Also, medicine is a sector that continues to improve over time, when we look at the progress that has been made by pioneers such as Louis Pasteur, Edward Jenner and Elizabeth Blackwell, we realize that we have accumulated a lot of success. Support from medical research and development have helped to ensure healthy lives and promote well-being for all. In turn, we are seeing an increase in life expectancy around the world. According to the World Bank, the median life expectancy is 72 years while it was 52 years in 1960. Therefore, the French presidency realized the significance of the budget of research while the health crisis was killing people in the country. With a domestic expenditure on research and development already amounted to € 50.6 billion, representing 2.2% of gross domestic product (GDP) in 2017; the French president, Emmanuelle Macron, has pledged an additional 5 billion euros over the next ten years to finance research that will strengthen French capacities in such circumstances. This is a noteworthy example to be commended, and this attitude should encourage other heads of state to do the same.

Then, we will have to focus on prevention and rapid response specific to the disease and the area where the pandemic is triggered. In medical matters and especially in epidemic situations characterized by rapid contamination, prevention and rapid response are primary instruments that health managers must use in the fight against viruses. These methods of prevention and response must be established after studying the modes of propagation of the virus. Knowing that the first cases of death from Coronavirus were counted in the localities of Wuhan and Hubei, the local authorities had to set up an isolation program for the affected areas accompanied by the establishment of a scheme of emergency to learn more about the disease and quickly come to support the first patients.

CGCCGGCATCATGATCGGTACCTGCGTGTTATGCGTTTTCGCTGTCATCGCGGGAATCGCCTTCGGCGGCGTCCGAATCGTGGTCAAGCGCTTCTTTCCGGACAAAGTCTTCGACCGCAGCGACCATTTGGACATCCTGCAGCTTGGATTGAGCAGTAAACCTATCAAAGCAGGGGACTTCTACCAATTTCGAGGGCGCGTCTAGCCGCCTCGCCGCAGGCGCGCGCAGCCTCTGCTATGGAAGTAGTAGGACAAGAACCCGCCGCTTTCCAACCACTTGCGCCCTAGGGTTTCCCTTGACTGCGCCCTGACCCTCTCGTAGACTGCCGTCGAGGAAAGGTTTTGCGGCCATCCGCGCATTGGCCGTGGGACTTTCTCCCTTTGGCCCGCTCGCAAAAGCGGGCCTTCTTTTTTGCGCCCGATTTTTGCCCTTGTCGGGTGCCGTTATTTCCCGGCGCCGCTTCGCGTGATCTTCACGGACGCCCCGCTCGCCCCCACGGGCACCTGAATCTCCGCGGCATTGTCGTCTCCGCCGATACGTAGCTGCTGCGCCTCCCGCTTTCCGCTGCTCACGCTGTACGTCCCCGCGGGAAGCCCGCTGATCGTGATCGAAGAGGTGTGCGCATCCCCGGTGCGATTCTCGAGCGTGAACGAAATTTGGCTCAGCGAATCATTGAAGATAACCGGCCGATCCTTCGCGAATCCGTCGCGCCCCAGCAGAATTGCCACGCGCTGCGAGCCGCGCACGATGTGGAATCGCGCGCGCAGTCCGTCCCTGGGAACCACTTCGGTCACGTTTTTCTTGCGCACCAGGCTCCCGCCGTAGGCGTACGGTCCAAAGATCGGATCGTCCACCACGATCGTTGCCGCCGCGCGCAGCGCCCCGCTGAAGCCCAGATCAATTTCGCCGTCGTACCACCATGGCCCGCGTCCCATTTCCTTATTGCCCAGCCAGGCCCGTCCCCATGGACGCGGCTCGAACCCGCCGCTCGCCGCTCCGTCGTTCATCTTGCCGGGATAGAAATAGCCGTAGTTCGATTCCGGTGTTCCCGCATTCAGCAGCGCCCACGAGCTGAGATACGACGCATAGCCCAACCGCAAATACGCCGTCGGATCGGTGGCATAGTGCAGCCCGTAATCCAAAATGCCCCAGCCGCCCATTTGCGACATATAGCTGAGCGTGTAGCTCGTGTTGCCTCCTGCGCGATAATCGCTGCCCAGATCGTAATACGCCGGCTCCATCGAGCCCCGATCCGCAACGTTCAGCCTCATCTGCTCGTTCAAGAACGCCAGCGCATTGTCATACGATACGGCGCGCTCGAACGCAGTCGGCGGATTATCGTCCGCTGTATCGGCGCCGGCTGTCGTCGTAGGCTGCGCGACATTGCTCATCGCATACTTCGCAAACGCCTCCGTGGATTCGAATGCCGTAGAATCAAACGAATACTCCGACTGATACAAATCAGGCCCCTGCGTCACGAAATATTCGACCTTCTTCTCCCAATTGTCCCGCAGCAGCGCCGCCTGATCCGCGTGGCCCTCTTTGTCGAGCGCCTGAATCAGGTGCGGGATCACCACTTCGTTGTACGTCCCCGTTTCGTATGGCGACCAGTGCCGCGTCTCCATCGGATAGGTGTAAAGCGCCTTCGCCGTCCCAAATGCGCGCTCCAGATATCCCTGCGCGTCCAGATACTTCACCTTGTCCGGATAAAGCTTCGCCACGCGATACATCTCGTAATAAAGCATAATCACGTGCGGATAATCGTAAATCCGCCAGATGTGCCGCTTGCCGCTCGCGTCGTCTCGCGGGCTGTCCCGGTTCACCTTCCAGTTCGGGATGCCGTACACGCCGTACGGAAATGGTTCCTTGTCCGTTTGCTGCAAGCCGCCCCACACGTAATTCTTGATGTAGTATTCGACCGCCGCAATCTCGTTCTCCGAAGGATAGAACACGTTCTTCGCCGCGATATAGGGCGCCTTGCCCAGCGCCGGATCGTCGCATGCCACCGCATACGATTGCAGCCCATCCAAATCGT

The 17 Sustainable Development Goals are global, which means that they target every human being. Achieving these objectives is the goal set by international actors engaged on their part locally and/or internationally. This forasmuch as invites the pooling of forces while inhibiting the hidden issues as well as the selfish interests of certain stakeholders. Hence, the analysis of the attitudes of decision-makers demonstrated passive solidarity regarding trust between states. We consequently invite those responsible here in the fight against large-scale diseases to be much more transparent and to share any beneficial information with their partners. When lives are at stake the seriousness of everyone is more than welcome to educate not only those infected with a disease but also to inform those who feel safe; because many diseases do not respect conventional borders and make victims around the globe.

After all, we have elaborated here on the mistakes that we made and the experience that we have gained in terms of the contribution made to our health systems during this pandemic which continues to kill on our dear planet. The SDG3 which is to ensure healthy lives and promote well-being for all at all ages is at risk if we do not put in place policies and infrastructures to strengthen present healthcare systems and prepare them for future challenges. Medical tourism which had taken great leaps forward in previous years should no longer be a major plan for health systems, the urgency here is to succeed in providing each country with robust systems ready and available promptly.